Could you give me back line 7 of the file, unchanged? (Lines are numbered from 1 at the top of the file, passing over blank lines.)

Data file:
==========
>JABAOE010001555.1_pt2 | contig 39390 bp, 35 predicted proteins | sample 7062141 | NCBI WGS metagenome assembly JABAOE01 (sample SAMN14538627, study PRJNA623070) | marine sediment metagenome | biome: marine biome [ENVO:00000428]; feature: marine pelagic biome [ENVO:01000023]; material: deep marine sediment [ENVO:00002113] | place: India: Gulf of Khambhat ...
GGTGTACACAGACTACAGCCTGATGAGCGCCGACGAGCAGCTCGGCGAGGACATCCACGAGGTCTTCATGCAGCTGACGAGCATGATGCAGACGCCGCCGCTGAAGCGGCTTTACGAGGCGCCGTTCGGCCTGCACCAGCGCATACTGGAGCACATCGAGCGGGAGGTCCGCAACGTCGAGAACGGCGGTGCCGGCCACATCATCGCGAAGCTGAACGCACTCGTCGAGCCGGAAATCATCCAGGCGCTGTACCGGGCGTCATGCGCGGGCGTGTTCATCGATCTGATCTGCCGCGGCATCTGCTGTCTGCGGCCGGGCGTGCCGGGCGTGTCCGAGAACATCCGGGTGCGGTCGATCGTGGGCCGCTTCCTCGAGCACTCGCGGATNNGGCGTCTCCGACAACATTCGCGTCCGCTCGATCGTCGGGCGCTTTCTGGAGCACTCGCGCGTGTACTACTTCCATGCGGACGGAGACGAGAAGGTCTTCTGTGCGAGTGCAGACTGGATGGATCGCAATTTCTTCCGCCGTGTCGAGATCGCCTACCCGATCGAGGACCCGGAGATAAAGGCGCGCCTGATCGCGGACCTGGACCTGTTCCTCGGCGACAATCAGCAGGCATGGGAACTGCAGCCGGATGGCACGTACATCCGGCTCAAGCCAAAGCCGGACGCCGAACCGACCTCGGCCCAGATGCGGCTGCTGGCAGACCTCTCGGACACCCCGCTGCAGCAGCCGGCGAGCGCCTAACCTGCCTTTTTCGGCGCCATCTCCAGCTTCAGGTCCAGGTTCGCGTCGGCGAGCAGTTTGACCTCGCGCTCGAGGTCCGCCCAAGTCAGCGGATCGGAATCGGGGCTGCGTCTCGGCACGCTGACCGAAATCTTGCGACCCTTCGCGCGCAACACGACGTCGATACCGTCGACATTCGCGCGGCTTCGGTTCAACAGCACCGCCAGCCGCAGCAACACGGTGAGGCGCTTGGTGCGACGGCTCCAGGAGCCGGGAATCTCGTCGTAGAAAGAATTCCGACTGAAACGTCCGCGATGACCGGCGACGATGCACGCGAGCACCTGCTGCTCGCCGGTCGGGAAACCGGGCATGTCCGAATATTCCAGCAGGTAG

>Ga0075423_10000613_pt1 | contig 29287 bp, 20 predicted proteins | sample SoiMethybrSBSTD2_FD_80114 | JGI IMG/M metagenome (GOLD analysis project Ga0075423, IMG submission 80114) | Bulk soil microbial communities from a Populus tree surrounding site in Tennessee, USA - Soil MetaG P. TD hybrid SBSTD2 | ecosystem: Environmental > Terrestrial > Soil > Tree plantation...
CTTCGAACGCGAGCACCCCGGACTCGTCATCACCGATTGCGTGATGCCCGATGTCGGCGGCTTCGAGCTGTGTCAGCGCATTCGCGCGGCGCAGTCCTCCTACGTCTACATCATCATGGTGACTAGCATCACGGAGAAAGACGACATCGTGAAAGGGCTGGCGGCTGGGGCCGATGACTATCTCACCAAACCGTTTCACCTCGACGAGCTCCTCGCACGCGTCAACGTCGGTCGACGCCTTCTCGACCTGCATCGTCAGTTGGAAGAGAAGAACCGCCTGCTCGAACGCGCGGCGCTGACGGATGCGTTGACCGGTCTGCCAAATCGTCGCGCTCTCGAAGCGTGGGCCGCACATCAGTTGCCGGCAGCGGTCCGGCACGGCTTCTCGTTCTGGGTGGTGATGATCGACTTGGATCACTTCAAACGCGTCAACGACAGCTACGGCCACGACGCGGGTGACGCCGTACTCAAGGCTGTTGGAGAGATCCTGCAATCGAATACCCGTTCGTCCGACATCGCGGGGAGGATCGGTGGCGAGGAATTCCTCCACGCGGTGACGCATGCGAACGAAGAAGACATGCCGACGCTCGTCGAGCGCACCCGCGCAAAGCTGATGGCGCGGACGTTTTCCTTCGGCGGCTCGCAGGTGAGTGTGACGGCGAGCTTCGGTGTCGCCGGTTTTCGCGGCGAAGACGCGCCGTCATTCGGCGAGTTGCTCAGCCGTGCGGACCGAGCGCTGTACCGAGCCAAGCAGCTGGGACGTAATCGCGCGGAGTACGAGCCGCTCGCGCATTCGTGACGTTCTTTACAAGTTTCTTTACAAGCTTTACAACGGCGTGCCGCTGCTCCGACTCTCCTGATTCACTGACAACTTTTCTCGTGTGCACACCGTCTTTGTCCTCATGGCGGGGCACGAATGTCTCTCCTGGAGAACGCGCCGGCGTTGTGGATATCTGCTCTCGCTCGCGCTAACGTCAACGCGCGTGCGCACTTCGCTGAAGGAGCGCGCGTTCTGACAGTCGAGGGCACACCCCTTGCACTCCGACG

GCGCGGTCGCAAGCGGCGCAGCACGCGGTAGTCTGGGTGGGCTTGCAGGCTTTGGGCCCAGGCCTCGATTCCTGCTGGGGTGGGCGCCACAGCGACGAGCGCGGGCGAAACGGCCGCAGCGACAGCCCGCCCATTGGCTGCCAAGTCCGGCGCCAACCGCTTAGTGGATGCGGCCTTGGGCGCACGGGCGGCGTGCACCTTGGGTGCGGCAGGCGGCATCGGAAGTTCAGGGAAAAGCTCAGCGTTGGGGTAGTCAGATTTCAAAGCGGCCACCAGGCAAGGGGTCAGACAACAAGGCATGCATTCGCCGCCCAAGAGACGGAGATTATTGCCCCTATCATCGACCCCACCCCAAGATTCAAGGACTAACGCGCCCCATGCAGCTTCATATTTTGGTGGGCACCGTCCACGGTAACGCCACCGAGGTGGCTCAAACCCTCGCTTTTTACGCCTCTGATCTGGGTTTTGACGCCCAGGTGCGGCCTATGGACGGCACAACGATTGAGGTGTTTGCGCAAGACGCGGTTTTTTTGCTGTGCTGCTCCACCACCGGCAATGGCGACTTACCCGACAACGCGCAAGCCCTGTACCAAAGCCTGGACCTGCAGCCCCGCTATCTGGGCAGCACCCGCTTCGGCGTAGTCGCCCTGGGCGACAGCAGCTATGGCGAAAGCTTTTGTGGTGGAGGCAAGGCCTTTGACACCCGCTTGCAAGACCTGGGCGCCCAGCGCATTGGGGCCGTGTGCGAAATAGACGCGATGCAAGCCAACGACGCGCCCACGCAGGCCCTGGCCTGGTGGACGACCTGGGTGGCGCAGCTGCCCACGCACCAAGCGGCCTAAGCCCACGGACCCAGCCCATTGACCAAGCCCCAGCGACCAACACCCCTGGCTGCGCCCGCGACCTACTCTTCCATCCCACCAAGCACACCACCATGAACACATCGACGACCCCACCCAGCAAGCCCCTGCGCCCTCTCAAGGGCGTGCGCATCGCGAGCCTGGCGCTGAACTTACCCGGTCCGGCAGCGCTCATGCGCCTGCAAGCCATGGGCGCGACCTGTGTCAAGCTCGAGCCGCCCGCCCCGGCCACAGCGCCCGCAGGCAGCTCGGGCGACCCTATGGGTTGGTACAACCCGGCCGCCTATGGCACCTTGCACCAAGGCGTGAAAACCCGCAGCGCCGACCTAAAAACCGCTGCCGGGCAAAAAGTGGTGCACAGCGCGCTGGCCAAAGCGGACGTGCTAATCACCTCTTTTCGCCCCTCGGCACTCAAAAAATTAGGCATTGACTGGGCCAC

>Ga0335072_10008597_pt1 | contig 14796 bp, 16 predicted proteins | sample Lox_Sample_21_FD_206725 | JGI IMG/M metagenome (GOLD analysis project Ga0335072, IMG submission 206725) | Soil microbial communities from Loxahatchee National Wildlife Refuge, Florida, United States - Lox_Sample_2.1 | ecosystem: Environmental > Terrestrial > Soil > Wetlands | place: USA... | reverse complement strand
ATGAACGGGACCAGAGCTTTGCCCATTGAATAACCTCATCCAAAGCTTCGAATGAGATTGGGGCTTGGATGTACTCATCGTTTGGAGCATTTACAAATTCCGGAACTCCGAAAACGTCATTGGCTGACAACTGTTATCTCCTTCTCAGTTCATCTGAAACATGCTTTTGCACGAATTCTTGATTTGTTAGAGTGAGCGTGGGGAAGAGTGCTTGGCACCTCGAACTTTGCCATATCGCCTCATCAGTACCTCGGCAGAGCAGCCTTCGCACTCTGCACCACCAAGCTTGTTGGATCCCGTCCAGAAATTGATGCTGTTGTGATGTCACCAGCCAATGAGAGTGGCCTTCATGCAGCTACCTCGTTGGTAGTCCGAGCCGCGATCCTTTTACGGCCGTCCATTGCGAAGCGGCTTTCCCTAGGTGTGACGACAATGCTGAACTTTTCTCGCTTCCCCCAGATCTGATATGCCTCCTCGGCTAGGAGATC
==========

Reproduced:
ATGAACGGGACCAGAGCTTTGCCCATTGAATAACCTCATCCAAAGCTTCGAATGAGATTGGGGCTTGGATGTACTCATCGTTTGGAGCATTTACAAATTCCGGAACTCCGAAAACGTCATTGGCTGACAACTGTTATCTCCTTCTCAGTTCATCTGAAACATGCTTTTGCACGAATTCTTGATTTGTTAGAGTGAGCGTGGGGAAGAGTGCTTGGCACCTCGAACTTTGCCATATCGCCTCATCAGTACCTCGGCAGAGCAGCCTTCGCACTCTGCACCACCAAGCTTGTTGGATCCCGTCCAGAAATTGATGCTGTTGTGATGTCACCAGCCAATGAGAGTGGCCTTCATGCAGCTACCTCGTTGGTAGTCCGAGCCGCGATCCTTTTACGGCCGTCCATTGCGAAGCGGCTTTCCCTAGGTGTGACGACAATGCTGAACTTTTCTCGCTTCCCCCAGATCTGATATGCCTCCTCGGCTAGGAGATC